The Federal Reserve: “erring on the side of laxity”?

Chris Dillow explores the Rajan‘s interesting idea that a deficient Welfare State makes high public debt an inevitability.


Looking at a cross section of countries Chris highlights the correlation between small welfare states – Ireland, Iceland, the US and UK – and bigger rises in public debt than that seen in countries with more generous welfare states, such as Sweden. This is a rather interesting ideas for a number of reasons.

First of all, if true it confirms Martin Wolf‘s claim that “whatever the rhetoric, I have long considered the US the advanced world’s most Keynesian nation – the one in which government (including the Federal Reserve) is most expected to generate healthy demand at all times, largely because jobs are, in the US, the only safety net for those of working age.” Secondly, contra Marxist protests, it suggests that capitalism can be reformed to create a polity which weathers slumps so well it does not seek help extra in times of need. And, to the surprise of no one, it is the Nordic model which seems to come out top.

Those points are incidental to me at the moment; the Marxists can buy Martin Wolf a pint in Stockholm if they can find a mutually convenient time (and afford one given Sweden’s level of alcohol and consumption taxes).

What is most interesting in this theory is that this relationship appears to be breaking down, at least  in the US, and possibly in the UK. If a weak Welfare State is meant to promote countercyclical policies where are they now?

Obama of course produced a large stimulus Bill. However, in a massive economy hit by a huge recession “large” doesn’t quite cut it. As Paul Krugman argues, spending as a percentage of potential GDP barely budged under Obama and total spending only spiked because America’s weak Welfare State went into overdrive. Weak automatic stabilisers have not thrown the US into stimulus overdrive. In fact, quite the opposite is happening when you consider the contractionary policies of the individual states who must balance their budgets and the difficulty with which unemployment insurance was extended. Debt is up, but that is because growth is down, not because of a countercyclical spree.

Something which annoys me in Chris’s and Rajan’s argument is the suggestion that the Federal Reserve is now responding with a policy of loose money, similar, I suppose, to that in the early 1980s.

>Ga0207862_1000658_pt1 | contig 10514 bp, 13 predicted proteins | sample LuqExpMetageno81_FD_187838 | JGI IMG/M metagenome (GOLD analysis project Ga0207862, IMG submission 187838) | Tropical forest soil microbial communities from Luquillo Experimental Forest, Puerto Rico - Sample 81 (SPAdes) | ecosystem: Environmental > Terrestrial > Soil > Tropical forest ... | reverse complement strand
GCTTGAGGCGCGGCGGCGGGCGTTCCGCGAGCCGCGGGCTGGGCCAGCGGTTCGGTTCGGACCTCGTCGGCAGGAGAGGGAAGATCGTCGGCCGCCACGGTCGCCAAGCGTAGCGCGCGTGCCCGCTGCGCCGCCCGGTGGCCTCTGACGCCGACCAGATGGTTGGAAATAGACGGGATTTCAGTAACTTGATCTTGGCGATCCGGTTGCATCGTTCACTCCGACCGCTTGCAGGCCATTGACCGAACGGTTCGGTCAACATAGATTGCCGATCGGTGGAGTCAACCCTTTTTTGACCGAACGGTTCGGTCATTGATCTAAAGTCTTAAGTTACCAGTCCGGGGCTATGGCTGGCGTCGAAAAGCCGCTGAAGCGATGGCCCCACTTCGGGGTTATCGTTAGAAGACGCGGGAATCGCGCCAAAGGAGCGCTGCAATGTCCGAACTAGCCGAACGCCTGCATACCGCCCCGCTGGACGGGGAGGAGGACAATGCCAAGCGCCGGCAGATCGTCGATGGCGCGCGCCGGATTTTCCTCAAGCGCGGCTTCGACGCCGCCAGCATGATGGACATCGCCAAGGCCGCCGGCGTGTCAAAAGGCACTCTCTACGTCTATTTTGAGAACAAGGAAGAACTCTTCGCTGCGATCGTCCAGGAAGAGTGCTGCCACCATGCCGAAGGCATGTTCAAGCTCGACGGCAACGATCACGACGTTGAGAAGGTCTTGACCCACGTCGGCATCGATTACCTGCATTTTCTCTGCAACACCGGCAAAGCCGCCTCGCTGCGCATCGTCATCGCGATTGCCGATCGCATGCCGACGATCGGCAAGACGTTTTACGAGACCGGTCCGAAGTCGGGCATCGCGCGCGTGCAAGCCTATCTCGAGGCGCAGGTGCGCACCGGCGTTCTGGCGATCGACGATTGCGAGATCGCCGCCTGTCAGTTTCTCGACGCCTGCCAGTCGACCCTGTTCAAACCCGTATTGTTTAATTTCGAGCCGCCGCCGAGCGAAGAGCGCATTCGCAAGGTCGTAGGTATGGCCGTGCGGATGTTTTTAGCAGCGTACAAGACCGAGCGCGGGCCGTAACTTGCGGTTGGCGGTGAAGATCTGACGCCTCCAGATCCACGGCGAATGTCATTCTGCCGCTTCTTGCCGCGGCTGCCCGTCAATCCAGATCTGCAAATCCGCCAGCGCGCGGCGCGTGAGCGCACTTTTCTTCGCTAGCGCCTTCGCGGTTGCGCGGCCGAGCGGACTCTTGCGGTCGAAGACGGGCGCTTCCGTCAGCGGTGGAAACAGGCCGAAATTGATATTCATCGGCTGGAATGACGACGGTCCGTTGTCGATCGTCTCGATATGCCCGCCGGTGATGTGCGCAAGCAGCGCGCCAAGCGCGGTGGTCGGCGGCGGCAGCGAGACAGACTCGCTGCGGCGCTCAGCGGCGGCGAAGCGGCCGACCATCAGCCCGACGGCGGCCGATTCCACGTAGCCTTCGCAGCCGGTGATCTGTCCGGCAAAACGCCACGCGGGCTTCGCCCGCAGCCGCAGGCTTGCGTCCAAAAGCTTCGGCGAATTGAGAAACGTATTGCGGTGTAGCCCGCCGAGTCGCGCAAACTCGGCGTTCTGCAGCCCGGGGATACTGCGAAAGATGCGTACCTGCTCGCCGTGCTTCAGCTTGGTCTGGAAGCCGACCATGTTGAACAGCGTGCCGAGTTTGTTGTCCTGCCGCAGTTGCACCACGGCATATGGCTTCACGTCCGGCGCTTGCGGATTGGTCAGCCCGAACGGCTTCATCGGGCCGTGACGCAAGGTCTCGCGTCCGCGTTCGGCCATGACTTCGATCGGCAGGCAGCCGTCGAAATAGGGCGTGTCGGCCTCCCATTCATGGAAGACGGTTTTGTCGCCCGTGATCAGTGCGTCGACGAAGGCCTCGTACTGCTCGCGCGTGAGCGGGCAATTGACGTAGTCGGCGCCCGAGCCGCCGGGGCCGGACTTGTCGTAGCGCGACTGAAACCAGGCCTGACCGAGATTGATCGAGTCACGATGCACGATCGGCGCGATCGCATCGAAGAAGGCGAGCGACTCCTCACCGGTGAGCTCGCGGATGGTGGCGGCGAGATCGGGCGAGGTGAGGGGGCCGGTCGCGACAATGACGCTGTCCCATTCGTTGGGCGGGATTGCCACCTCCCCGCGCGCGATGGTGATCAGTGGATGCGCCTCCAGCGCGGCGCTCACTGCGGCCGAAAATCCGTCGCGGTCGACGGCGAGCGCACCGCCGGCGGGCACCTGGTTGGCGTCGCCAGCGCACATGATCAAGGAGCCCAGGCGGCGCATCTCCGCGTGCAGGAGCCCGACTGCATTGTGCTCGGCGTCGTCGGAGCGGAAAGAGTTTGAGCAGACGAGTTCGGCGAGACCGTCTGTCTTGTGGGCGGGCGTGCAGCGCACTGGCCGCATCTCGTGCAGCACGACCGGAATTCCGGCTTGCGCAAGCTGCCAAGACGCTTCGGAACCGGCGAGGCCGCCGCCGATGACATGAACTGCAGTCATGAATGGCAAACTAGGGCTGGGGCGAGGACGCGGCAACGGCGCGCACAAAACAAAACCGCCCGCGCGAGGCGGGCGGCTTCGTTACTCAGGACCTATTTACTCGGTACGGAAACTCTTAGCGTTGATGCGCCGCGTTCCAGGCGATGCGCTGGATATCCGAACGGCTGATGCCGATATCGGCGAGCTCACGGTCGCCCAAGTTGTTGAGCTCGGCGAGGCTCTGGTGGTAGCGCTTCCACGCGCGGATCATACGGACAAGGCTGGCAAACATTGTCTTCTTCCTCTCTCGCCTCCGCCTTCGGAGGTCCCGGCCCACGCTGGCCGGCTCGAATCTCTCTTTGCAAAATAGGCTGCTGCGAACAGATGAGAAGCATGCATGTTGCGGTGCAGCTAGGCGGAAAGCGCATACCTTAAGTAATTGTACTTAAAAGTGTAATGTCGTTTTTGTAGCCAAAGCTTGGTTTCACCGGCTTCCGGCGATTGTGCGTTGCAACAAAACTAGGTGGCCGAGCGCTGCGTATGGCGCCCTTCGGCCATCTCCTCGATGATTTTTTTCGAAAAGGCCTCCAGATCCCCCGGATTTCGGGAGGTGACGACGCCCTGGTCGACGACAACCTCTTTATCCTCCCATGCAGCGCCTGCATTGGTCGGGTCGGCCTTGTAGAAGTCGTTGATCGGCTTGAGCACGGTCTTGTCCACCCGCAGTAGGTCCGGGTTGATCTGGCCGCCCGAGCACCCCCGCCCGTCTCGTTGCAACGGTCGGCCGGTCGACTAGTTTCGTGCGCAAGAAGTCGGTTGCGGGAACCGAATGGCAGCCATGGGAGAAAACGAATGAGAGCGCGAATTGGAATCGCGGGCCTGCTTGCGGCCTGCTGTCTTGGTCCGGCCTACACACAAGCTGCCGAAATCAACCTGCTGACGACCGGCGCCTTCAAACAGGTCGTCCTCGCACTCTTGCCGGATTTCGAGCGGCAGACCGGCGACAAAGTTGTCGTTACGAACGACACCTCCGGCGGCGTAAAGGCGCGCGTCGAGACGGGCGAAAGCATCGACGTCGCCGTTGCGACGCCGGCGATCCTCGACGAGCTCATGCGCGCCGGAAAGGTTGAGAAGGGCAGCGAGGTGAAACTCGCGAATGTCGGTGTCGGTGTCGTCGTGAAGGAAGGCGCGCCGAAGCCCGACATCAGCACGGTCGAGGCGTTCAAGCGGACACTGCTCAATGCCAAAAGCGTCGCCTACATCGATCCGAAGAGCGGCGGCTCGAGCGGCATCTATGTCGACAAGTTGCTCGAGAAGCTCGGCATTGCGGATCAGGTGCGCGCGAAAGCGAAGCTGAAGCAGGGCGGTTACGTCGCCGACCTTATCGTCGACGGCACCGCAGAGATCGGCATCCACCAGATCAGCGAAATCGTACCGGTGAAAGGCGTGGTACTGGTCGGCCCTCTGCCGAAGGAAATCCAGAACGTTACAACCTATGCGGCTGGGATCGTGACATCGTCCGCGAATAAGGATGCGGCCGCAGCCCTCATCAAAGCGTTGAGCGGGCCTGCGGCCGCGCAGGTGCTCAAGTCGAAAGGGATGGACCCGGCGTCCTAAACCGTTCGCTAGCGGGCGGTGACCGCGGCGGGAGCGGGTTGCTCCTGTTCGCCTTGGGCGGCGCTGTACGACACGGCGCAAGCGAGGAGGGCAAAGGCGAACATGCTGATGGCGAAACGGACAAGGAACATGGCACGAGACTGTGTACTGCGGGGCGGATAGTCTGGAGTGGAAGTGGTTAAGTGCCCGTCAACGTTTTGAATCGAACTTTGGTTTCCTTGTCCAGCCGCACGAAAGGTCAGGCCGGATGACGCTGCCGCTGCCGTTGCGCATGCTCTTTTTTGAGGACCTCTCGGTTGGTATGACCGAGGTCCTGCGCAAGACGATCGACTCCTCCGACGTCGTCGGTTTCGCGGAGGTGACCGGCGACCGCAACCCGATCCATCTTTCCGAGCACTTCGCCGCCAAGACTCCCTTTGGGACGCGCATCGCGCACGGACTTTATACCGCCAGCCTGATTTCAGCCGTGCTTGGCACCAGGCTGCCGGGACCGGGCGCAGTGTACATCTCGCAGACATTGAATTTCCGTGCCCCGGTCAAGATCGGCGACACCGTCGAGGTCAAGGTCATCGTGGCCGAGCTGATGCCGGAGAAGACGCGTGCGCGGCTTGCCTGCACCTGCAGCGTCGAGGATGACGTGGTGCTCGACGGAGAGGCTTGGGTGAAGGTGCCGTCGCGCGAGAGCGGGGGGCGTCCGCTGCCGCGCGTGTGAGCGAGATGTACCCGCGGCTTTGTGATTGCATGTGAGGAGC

Sure interest rates are close to 0%, but you should ignore interest rates. Lots of other things impact monetary policy apart from the headline interest rate, for example the Federal Reserve is currently paying interest on its reserves and this is a contractionary policy which pulls in the opposite direction to low interest rates. Moreover, when you look at interest rates you are looking at only one side of the equation, if demand is low enough then perhaps loans supplied at 0% interest are still too expensive (don’t believe me? People are already borrowing at negative interest rates).

For Chris’s and Rajan’s theory to hold, that a weak Welfare State leads to stimulus, you would assume that today would be the ultimate test of that. It seems that this test has been failed. Chris and Rajan suggest that a weak Welfare State “encourages central banks to err on the side of laxity.” I see no signs of this in the US. Although interest rates are low, we have continued to see inflation expectations drop (one of the signs money is tight, not loose). The US political class is playing a different game to the one which was played when Rajan’s correlation was constructed.

expectations2 1

Today the Federal Reserve is acting as though it wants to push inflation down to 1% through “opportunistic disinflation” without regard to the misery inflicted on the unemployed. On top of a recalcitrant Fed, the Republican Party seems resurgent and even its most nonsensical plans are given a fair hearing; a resurgent Republican Party will never promote further stimulus (sarcastically I might suggest they could through an winnable war, but I hope they aren’t really that stupid).

If we are seeing the breakdown of this historic relationship then it poses some interesting questions.

If the US’s weak Welfare State prompted the stratospheric recovering from their early 1980s recession, why is it not doing so now? What does it mean for the American Working Classes if this relationship has broken down and Martin Wolf has stopped being right? Are we seeing a crisis of capitalism and a paradigm shift similar to that following the second world war and the 1970s Oil Crises?

One thought on “The Federal Reserve: “erring on the side of laxity”?

  1. You’re quite right to question whether monetary policy is loose right now. But I don’t think this is quite my or Rajan’s point. The point is rather that in the past – most especially in 2002-04 – the Fed ran too loose a monetary policy, which stoked up the housing boom, and this (in part) was a response to the weak welfare state.
    It is quite reasonable to suspect that monetary policy now is too tight, and yet at the same time to suspect that there might come a point when it will be too loose, thus stoking up the next bubble.

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